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July 3, 2013

Life after prison: Local judge says funding makes it tough to keep people from coming back

> SOUTHERN INDIANA —

 

BY AMANDA BEAM

newsroom@newsandtribune.com

In jails and prisons across Indiana, as the clock strikes midnight, men and women who have served their sentences walk from the confines of these locked doors to re-enter society. 

Many swear they’ll never be back. 

But don’t think these stories always have happy endings. From finding gainful employment to adjusting to long-forgotten freedoms, life can be tough after incarceration. It can be so difficult, in fact, that within three years of their release, half of these inmates will be convicted of another crime. When all is said and done, more than 25 percent will actually return to prison.

The United States has found itself a niche in the jailing business. Out of 100,000 citizens, roughly 700 are imprisoned at a given time, the highest rate of any country in the world. According to William Farrell, professor of criminal justice at Indiana University Southeast, incarcerating nonviolent offenders only exasperates the problem. 

“The trend over the last 40 years or so has been get tough on crime, and the war on drugs is a part of that. The way this has manifested itself is in large-scale incarceration. We incarcerate five times as many people now as we did in 1980,” Farrell said.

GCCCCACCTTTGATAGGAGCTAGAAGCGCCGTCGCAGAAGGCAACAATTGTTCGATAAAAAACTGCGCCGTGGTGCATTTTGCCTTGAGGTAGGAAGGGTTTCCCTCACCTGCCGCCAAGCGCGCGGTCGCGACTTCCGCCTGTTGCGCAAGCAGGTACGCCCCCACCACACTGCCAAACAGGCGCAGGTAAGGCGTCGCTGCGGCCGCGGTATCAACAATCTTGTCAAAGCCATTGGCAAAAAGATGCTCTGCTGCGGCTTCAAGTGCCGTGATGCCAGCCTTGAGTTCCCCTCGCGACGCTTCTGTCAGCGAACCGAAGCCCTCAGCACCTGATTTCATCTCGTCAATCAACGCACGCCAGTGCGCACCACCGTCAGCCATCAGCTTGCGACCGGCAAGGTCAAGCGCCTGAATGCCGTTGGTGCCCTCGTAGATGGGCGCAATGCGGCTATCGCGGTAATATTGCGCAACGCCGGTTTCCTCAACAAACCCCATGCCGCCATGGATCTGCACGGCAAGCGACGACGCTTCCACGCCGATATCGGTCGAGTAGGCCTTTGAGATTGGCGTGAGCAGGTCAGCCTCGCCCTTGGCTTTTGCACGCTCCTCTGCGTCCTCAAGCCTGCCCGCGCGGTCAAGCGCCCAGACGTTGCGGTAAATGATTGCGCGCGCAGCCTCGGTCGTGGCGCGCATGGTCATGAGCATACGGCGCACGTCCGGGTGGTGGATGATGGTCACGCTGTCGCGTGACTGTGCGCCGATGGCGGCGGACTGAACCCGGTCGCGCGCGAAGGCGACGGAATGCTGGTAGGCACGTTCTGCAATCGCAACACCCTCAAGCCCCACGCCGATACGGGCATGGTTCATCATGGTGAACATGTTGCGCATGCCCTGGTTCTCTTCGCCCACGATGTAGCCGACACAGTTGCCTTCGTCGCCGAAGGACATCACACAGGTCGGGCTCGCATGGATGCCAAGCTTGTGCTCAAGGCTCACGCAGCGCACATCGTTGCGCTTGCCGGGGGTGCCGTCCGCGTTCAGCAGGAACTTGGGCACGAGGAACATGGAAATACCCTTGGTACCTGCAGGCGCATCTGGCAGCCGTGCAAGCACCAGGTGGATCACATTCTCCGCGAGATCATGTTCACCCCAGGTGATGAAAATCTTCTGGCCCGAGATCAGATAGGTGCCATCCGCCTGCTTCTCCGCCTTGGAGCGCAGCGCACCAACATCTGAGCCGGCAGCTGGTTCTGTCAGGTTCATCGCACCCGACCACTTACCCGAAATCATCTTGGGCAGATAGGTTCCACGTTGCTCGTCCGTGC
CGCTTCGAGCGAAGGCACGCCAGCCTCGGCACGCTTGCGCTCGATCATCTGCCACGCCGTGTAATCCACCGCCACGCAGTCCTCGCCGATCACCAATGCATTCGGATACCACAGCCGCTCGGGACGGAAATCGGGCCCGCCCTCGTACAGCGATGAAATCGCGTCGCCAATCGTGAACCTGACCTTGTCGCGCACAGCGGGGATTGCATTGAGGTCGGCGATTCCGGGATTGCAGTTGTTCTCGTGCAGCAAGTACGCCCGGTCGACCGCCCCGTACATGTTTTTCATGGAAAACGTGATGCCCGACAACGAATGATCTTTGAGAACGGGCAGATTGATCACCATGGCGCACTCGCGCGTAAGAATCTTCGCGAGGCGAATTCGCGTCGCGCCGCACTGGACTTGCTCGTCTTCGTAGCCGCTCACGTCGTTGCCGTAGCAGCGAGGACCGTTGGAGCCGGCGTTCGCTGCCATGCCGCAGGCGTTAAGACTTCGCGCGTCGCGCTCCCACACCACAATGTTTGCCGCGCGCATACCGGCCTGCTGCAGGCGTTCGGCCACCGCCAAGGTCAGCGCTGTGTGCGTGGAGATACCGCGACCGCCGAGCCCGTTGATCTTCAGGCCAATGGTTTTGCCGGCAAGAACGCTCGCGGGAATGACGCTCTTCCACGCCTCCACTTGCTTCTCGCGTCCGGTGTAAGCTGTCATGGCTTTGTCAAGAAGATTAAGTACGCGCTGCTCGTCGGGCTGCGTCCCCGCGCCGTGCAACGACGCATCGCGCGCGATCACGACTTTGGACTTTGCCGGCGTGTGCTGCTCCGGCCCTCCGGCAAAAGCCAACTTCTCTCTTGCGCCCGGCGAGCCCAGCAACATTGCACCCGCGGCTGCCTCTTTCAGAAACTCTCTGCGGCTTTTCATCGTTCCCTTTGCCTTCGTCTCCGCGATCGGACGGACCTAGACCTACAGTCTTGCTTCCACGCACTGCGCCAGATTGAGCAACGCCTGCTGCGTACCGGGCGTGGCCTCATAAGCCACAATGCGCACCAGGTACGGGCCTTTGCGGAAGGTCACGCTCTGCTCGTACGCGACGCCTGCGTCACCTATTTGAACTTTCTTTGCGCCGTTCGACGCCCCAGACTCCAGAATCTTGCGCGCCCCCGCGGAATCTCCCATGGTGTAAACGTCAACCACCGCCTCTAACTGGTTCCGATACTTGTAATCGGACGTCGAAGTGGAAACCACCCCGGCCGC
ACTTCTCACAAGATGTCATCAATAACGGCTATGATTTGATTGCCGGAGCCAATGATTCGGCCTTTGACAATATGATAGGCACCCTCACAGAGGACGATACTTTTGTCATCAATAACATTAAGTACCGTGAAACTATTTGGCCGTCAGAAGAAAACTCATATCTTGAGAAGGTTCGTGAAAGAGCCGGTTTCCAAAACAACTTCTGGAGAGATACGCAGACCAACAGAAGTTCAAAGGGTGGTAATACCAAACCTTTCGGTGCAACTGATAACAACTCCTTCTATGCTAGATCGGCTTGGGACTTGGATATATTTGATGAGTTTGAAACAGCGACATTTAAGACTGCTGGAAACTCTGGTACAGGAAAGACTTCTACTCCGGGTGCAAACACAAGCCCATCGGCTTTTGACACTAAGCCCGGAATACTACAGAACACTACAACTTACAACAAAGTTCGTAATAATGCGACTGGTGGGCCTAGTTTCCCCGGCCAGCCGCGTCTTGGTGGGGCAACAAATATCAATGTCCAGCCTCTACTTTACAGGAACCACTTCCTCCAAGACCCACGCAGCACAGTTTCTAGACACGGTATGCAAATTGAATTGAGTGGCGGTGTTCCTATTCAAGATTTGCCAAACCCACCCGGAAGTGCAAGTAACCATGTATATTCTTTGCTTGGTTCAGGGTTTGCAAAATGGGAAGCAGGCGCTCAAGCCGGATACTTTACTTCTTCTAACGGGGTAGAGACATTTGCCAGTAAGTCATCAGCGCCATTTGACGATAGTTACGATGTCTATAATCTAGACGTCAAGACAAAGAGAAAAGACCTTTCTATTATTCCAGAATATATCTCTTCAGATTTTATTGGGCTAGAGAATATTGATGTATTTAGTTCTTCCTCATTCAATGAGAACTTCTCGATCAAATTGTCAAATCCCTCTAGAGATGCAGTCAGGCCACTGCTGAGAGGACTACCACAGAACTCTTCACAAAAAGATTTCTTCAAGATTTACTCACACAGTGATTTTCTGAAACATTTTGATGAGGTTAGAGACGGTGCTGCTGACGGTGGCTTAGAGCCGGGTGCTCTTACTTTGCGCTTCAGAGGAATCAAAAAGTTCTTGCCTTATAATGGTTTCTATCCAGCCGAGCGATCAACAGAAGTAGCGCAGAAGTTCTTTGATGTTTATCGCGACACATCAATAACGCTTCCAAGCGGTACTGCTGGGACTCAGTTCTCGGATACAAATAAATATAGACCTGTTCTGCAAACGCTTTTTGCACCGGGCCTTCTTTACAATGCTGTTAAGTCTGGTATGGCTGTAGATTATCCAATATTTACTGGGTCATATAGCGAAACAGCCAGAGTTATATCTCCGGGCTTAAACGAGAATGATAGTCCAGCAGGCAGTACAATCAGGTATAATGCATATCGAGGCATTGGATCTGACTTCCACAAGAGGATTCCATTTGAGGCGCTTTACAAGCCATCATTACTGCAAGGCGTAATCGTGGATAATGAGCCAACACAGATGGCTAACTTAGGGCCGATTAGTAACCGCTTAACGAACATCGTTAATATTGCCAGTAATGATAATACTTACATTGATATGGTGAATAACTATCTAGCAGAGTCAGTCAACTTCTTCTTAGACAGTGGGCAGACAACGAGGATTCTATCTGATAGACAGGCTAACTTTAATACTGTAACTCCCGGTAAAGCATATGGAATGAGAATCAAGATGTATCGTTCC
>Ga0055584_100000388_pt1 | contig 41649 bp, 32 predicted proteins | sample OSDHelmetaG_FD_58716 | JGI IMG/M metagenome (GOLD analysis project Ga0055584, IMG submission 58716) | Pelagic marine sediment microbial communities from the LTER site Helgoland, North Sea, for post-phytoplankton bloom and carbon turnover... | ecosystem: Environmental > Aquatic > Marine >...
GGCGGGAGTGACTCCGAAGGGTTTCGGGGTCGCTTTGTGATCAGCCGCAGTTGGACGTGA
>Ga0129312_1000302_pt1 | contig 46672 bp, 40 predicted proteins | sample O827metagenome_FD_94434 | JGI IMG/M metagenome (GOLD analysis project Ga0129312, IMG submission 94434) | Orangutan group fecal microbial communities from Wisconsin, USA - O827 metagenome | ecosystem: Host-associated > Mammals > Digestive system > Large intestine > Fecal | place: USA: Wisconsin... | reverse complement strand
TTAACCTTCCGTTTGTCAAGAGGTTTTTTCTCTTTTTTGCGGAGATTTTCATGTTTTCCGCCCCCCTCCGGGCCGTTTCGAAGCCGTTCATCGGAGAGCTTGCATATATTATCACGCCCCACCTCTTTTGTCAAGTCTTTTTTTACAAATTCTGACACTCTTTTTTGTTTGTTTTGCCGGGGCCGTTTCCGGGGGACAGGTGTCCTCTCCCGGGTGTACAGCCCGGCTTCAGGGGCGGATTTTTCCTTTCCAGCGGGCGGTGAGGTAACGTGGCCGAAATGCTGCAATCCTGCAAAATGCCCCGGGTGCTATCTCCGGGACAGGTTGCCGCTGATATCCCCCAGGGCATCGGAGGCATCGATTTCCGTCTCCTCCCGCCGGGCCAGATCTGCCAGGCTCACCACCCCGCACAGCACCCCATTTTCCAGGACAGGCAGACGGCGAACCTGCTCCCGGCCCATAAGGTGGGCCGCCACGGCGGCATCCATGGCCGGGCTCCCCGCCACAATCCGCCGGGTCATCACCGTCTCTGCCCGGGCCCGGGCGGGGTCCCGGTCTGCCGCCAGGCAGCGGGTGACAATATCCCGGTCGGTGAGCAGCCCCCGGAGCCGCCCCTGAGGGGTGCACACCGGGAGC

Amazingly, the number of violent offenders imprisoned hasn’t changed in the last 30 years. In fact, it’s stayed the same. What has increased is the number of first-time, nonviolent drug users. 

“That’s a problem because for these people, prison seems to make them worse. And we incarcerate them for very long periods of time with very little to do, which means when they get out, they’re still drug-dependent,” Farrell said. “But now they have two problems: they’re drug addicts and they’re ex-cons.” 

 

TIME CONSTRAINTS

Clark County Circuit Court Judge Dan Moore understands the difficulties those recently released from prison face. Despite his and probation officer Denise Poukish’s efforts to help former inmates adapt, the recidivism rates are troubling. 

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